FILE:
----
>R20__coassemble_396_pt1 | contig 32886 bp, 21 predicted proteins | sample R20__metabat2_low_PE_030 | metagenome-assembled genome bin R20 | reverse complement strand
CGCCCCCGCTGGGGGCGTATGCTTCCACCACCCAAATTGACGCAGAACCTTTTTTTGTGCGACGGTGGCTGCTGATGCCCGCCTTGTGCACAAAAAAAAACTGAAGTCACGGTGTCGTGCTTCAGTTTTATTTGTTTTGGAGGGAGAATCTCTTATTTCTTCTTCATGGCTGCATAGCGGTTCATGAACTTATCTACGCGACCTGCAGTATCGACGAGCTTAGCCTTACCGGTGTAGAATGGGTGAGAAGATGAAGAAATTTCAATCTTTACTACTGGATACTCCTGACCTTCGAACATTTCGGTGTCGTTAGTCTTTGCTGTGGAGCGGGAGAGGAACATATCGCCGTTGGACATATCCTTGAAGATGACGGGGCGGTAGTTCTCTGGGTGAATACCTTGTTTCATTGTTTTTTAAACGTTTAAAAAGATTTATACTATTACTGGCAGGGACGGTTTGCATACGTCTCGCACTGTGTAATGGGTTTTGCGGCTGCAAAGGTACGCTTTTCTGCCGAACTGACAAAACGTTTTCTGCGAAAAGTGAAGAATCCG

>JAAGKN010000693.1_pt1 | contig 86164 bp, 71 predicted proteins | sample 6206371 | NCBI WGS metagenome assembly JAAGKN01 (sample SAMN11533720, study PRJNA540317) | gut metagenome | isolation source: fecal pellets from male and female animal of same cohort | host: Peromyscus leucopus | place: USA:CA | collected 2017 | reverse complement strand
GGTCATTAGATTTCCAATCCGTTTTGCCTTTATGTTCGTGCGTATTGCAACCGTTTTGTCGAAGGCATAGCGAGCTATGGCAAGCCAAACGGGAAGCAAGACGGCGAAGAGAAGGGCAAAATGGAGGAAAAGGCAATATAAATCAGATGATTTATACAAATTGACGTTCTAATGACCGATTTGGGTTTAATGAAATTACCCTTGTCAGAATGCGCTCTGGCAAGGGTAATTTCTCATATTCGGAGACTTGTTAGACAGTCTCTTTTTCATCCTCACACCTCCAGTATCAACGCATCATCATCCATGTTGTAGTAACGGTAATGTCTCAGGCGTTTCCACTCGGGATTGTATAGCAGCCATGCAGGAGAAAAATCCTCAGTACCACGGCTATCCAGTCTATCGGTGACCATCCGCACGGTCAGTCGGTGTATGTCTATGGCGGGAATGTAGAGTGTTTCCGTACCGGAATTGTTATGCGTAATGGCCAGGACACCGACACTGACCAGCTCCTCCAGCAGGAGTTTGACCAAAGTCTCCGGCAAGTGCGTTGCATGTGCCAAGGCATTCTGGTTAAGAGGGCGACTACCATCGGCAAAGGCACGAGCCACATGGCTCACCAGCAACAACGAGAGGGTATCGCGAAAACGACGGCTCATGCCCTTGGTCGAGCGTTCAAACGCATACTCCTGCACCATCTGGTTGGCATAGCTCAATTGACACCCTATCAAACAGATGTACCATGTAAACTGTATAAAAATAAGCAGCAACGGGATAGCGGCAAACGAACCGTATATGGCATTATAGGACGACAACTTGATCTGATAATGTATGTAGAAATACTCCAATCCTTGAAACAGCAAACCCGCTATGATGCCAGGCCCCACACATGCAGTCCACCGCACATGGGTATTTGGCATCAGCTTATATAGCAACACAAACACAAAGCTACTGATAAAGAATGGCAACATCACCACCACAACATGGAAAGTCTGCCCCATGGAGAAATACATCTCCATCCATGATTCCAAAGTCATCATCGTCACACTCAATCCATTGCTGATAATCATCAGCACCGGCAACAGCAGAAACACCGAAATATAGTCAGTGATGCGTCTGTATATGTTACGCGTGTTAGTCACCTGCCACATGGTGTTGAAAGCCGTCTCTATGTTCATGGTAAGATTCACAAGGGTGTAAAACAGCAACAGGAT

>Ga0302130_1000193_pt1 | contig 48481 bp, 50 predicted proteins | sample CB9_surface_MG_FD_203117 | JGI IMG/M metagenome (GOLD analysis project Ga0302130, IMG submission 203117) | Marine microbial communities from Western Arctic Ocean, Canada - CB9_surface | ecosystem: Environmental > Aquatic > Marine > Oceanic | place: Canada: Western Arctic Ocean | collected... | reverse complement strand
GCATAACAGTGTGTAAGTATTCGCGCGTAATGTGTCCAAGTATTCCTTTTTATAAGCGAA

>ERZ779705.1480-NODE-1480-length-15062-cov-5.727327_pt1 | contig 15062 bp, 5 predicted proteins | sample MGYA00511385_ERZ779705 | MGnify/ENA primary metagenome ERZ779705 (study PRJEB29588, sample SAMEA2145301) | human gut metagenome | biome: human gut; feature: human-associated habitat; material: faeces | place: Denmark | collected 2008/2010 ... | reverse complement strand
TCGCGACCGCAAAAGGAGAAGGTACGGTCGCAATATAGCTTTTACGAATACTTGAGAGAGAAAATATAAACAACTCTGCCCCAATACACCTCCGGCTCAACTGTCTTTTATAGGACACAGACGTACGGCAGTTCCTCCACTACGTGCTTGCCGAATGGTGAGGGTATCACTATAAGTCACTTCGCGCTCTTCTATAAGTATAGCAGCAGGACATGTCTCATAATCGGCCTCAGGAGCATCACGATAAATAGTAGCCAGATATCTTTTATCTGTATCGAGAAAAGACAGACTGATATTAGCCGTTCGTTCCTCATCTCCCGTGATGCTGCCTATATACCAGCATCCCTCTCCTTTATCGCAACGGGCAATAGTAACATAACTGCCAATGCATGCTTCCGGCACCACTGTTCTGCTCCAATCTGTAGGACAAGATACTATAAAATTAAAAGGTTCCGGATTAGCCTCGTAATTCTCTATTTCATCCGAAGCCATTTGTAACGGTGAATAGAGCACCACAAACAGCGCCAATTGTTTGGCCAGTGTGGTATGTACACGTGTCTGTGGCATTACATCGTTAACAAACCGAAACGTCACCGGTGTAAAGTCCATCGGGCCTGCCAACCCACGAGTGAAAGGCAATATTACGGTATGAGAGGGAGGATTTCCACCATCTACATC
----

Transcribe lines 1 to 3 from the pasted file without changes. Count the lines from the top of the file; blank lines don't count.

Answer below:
>R20__coassemble_396_pt1 | contig 32886 bp, 21 predicted proteins | sample R20__metabat2_low_PE_030 | metagenome-assembled genome bin R20 | reverse complement strand
CGCCCCCGCTGGGGGCGTATGCTTCCACCACCCAAATTGACGCAGAACCTTTTTTTGTGCGACGGTGGCTGCTGATGCCCGCCTTGTGCACAAAAAAAAACTGAAGTCACGGTGTCGTGCTTCAGTTTTATTTGTTTTGGAGGGAGAATCTCTTATTTCTTCTTCATGGCTGCATAGCGGTTCATGAACTTATCTACGCGACCTGCAGTATCGACGAGCTTAGCCTTACCGGTGTAGAATGGGTGAGAAGATGAAGAAATTTCAATCTTTACTACTGGATACTCCTGACCTTCGAACATTTCGGTGTCGTTAGTCTTTGCTGTGGAGCGGGAGAGGAACATATCGCCGTTGGACATATCCTTGAAGATGACGGGGCGGTAGTTCTCTGGGTGAATACCTTGTTTCATTGTTTTTTAAACGTTTAAAAAGATTTATACTATTACTGGCAGGGACGGTTTGCATACGTCTCGCACTGTGTAATGGGTTTTGCGGCTGCAAAGGTACGCTTTTCTGCCGAACTGACAAAACGTTTTCTGCGAAAAGTGAAGAATCCG

>JAAGKN010000693.1_pt1 | contig 86164 bp, 71 predicted proteins | sample 6206371 | NCBI WGS metagenome assembly JAAGKN01 (sample SAMN11533720, study PRJNA540317) | gut metagenome | isolation source: fecal pellets from male and female animal of same cohort | host: Peromyscus leucopus | place: USA:CA | collected 2017 | reverse complement strand